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In Canada, breast cancer is still the most common cancer diagnosed in women. The percentage of deaths from breast cancer has decreased by 44% since the peak in 1986. This is due to the early detection recommendations by regular mammography screening.

Since October is breast cancer awareness month, we would like to remind and encourage you to know the facts and take action toward your health care.

First of all, know your risks.

Even through all the research and studies done on breast cancer, there is still no known single cause. Risk factors are things that can increase your risk to develop the disease. Even with multiple risk factors, this does not mean one will develop breast cancer. There are also people with no identifiable risk factors who have developed the disease. Here are some of the main risk factors:

  • Age: Your chance of getting breast cancer increases with age. The majority of cases are diagnosed in women over 50 years of age.
  • Gender: Breast cancer is responsible for over 26% of all newly diagnosed cancers in women. Less than 1% of breast cancer diagnoses are in men.
  • Personal History: Those who have had breast cancer in the past have a higher risk of re-occurrence.
  • Family History: Having one first-degree relative (such as mother, sister, daughter) with breast cancer approximately doubles your risk.
  • Hormonal Factors: Early onset menses (before the age of 12), late menopause (after age 50), oral contraceptives and hormone replacement therapies may increase your risk.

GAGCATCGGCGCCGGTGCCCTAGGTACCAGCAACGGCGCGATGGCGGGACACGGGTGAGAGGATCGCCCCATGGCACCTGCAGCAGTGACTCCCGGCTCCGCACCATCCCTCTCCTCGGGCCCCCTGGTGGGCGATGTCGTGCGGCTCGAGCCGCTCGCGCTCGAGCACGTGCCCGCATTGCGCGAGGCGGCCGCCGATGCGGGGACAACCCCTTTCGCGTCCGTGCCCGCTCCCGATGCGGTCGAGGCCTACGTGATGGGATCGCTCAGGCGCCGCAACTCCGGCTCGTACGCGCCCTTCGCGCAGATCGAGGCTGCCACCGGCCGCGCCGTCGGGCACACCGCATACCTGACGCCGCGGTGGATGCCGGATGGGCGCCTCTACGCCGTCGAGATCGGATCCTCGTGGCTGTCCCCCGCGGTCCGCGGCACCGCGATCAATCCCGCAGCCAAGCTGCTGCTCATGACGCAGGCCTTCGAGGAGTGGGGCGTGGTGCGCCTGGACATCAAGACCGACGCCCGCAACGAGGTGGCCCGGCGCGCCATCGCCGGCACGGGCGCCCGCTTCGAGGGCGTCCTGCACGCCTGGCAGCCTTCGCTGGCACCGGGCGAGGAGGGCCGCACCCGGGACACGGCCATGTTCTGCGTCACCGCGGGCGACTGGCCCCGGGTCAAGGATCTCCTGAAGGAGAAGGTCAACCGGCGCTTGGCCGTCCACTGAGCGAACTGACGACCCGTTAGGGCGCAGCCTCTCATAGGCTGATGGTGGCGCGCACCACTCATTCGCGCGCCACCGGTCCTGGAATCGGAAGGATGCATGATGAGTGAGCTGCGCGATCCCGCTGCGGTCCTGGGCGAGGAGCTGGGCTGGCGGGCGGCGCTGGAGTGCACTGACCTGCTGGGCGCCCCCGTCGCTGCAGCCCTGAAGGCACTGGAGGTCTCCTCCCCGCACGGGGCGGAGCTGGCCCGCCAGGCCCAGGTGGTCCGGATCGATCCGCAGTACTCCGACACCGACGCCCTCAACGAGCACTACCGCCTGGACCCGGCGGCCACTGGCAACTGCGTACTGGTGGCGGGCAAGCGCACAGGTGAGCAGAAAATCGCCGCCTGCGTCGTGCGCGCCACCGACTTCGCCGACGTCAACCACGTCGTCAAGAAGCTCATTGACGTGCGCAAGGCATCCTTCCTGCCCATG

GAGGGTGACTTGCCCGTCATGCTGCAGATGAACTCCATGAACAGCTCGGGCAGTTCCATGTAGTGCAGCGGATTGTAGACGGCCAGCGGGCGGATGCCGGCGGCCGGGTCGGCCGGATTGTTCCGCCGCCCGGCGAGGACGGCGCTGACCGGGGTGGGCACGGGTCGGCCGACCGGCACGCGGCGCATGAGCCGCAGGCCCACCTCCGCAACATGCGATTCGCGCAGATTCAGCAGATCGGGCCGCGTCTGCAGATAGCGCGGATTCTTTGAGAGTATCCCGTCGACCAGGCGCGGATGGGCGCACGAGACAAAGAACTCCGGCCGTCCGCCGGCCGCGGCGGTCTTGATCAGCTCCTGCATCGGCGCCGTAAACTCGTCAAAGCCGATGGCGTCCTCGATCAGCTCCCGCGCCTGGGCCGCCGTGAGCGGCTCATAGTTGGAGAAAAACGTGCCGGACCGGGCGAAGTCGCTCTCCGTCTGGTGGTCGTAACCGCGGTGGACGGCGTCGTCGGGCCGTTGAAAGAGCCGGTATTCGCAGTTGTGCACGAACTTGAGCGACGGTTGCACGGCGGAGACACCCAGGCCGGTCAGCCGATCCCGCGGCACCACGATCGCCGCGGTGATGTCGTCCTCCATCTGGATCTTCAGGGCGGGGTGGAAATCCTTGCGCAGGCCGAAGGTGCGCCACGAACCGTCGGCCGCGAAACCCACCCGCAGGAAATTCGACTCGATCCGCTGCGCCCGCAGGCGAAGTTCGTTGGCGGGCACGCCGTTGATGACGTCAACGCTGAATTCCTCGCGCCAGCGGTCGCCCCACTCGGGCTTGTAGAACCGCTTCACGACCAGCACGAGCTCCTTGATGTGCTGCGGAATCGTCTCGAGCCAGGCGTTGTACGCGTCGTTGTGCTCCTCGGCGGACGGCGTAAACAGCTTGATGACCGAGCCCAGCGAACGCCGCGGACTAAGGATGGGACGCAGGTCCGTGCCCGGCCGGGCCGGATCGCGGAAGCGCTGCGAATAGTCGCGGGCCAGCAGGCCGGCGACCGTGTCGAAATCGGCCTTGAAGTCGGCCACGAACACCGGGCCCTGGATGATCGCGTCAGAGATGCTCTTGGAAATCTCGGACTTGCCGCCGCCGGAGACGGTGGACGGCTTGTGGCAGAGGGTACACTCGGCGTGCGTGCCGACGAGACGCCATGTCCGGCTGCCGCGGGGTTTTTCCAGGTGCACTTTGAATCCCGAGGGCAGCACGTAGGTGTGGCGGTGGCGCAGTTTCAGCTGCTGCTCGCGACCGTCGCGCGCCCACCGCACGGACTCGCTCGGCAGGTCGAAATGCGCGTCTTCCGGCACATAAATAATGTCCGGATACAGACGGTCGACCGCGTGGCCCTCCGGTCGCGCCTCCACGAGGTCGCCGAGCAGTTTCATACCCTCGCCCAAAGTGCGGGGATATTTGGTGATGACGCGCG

• Benign breast disease
  • Obesity: Studies have shown that the way we live influences our risk of developing breast cancer. Therefore, we should strive to be a healthy weight, eat well and be active.

Who should be screened?

Women aged 40-49 should talk to their physician about their risk factors and see if there is any benefit to early mammography. Studies have not yet shown the benefits to regular mammography screening in those younger than 50 years of age with no risk factors. Women aged 50-69 should have regular mammograms every two years.

Be proactive! It is important to speak with your family physician or PCN nurse about your risk factors. Don't put it off. Get your routine mammogram! For more information, visit or

Submitted by Sarah Bryson, a Registered Nurse working in the HealthWORX Medical Clinic, Medicine Hat, AB.

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